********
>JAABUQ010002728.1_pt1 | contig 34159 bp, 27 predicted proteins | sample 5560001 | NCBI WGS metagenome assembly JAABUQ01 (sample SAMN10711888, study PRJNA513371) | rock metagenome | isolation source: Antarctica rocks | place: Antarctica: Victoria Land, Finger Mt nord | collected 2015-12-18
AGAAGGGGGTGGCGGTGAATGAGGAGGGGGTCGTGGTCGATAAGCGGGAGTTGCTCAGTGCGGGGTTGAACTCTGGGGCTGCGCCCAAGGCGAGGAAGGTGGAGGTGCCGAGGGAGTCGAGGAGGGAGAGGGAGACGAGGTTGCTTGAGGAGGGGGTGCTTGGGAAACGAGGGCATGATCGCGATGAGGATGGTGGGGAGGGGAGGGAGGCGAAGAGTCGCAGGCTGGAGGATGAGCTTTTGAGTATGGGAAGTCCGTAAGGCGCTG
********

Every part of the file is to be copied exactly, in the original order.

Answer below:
>JAABUQ010002728.1_pt1 | contig 34159 bp, 27 predicted proteins | sample 5560001 | NCBI WGS metagenome assembly JAABUQ01 (sample SAMN10711888, study PRJNA513371) | rock metagenome | isolation source: Antarctica rocks | place: Antarctica: Victoria Land, Finger Mt nord | collected 2015-12-18
AGAAGGGGGTGGCGGTGAATGAGGAGGGGGTCGTGGTCGATAAGCGGGAGTTGCTCAGTGCGGGGTTGAACTCTGGGGCTGCGCCCAAGGCGAGGAAGGTGGAGGTGCCGAGGGAGTCGAGGAGGGAGAGGGAGACGAGGTTGCTTGAGGAGGGGGTGCTTGGGAAACGAGGGCATGATCGCGATGAGGATGGTGGGGAGGGGAGGGAGGCGAAGAGTCGCAGGCTGGAGGATGAGCTTTTGAGTATGGGAAGTCCGTAAGGCGCTG